Luna Lander RL

The best resource to get started with reinforcement learning is OpenAI’s Gym. As stated on their website, Gym is a toolkit for developing and comparing reinforcement learning algorithms. It supports teaching agents everything from walking to playing games like Pong or Pinball. They’ve abstracted away the work of coding environments for testing reinforcement learning algorithms and created a framework for third parties to develop their own environments. All you need to focus on is managing the agent you want to teach. I highly recommend anyone interested in reinforcement learning to check it out and experiment with it. I suggest starting with classic control problems, such as CartPole-v1. My only complaint is the lack of environments for multi-agent reinforcement learning.

After taking CS639, Sequential Decision Making and Learning, I decided to test my knowledge by tackling the LunarLander-v2 environment. In this environment, our task is to teach a lander to descend and land safely. We can control its three thrusters—left, right, and bottom—in a binary fashion. My approach to this problem was a simple implementation of Actor-Critic with batch learning. Check out my averaged score over the course of my training:

Averaged Score Over Training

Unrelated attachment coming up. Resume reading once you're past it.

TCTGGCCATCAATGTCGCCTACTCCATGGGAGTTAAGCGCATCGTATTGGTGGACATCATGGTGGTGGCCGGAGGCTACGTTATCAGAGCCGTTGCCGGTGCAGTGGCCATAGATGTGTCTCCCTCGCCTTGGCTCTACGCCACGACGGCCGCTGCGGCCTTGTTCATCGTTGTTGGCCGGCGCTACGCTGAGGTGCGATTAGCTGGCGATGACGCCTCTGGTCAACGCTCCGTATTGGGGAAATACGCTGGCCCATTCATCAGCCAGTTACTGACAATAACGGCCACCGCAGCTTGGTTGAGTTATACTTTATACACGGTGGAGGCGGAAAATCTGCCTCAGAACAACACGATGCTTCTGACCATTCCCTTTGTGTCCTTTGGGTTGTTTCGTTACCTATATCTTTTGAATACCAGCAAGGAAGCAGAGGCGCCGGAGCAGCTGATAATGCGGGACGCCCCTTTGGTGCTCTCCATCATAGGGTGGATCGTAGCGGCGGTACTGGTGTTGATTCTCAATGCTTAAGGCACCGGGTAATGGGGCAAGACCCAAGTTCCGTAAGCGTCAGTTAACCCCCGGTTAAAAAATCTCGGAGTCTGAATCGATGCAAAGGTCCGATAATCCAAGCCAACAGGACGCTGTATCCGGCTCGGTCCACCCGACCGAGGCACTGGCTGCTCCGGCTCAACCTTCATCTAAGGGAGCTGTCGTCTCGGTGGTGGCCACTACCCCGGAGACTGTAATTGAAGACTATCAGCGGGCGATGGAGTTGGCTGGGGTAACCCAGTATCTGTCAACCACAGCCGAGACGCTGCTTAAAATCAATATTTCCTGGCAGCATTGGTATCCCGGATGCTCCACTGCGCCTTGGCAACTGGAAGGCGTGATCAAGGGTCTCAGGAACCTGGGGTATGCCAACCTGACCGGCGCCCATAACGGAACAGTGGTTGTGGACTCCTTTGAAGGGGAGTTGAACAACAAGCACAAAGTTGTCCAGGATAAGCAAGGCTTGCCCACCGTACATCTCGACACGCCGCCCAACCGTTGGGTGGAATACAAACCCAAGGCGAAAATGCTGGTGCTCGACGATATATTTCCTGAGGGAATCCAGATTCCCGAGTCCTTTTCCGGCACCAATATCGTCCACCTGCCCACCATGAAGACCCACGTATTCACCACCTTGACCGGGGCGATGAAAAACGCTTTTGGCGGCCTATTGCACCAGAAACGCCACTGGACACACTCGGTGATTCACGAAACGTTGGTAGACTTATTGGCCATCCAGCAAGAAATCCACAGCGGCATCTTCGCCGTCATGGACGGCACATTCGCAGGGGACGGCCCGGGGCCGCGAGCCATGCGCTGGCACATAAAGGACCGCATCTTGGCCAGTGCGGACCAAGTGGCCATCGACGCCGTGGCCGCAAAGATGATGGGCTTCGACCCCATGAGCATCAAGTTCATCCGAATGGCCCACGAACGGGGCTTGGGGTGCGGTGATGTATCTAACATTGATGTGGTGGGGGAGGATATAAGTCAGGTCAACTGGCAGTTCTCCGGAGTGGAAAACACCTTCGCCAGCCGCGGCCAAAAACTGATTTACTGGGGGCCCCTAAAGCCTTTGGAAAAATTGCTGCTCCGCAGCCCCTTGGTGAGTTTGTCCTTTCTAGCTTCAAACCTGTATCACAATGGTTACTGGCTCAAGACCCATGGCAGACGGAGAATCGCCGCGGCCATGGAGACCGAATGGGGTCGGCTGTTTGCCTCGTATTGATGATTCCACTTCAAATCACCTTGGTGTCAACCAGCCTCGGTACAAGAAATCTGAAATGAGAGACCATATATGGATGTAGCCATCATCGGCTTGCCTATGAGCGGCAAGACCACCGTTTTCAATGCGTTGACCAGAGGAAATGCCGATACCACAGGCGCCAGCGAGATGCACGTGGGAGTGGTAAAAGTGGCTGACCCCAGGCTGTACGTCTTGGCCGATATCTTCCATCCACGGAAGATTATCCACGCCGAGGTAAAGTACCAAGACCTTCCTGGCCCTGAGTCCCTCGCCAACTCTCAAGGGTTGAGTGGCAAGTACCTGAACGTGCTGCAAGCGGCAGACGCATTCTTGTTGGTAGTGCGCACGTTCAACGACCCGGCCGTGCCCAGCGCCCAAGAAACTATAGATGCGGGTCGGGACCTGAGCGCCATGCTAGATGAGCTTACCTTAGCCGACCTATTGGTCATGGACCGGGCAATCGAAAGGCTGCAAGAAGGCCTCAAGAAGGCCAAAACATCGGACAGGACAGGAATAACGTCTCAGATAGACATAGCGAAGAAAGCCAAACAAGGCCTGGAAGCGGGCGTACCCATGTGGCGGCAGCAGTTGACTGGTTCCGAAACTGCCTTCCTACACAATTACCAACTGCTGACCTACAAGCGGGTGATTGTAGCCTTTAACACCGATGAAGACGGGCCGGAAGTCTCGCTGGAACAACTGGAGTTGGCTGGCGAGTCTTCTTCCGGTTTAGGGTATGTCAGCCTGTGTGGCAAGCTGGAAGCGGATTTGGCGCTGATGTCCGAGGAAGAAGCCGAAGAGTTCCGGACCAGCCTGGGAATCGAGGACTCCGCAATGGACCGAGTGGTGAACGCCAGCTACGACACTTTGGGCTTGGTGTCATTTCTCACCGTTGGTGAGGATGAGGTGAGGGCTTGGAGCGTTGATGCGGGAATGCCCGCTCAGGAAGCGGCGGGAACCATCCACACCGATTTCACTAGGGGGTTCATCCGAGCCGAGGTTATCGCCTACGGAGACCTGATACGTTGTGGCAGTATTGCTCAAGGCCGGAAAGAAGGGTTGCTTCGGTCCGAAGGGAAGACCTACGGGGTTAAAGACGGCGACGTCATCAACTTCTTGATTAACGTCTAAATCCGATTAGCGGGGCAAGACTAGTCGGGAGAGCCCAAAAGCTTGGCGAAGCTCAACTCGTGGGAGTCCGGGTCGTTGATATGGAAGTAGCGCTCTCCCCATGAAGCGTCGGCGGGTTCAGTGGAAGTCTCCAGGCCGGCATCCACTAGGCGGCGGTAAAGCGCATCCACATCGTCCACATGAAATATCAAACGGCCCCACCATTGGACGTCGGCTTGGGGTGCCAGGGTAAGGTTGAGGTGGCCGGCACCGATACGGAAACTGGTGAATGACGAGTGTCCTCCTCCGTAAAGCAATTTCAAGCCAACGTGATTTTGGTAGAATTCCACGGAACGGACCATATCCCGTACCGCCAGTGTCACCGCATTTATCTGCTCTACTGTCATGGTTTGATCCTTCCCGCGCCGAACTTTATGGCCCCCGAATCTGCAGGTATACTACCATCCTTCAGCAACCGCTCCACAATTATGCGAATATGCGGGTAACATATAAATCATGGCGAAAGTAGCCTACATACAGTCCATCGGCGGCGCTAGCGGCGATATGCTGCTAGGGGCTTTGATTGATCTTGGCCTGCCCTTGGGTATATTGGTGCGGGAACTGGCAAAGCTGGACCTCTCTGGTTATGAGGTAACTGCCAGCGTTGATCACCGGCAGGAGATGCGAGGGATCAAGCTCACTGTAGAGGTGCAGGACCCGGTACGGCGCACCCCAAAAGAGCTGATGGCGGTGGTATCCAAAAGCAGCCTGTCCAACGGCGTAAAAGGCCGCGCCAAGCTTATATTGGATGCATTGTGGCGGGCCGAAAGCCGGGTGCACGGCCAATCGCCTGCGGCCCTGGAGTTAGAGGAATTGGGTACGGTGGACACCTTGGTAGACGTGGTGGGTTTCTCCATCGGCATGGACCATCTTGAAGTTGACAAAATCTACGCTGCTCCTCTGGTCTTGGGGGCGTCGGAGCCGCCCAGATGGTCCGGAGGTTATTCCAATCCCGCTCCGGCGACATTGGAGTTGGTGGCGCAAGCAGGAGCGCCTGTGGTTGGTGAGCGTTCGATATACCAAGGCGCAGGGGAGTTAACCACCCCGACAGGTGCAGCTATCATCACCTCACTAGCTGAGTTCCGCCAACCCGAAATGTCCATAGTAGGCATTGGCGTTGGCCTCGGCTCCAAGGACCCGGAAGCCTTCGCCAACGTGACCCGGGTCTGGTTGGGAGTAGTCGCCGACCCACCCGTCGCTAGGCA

It took a long time, but eventually, it developed a somewhat effective policy. It was able to land correctly about 30% of the time. I think if I revisited and fine-tuned my hyperparameters, I could achieve more consistent results. One thing you’ll notice in this graph is that the performance periodically declines all of a sudden. This is caused by my attempt to encourage more exploration by increasing the chance of choosing a random action. I must admit that the GIF at the top isn’t of my agent. I forgot to record my project, so I borrowed one from the internet. My agent learned a unique approach to this problem: it would swing side to side, realizing that by coming in at the right angle, it could reduce its momentum by hitting its leg against the ground, allowing it to descend at a faster rate. This high-risk, high-reward policy maximized its reward when successful but led to some of the lowest scores possible when it failed, causing the lander to tip over and crash on its head. This explains why it barely averaged above 0 in the end. This is a great example of why I love reinforcement learning: it’s fascinating when it learns to cut corners by exploiting the game engine.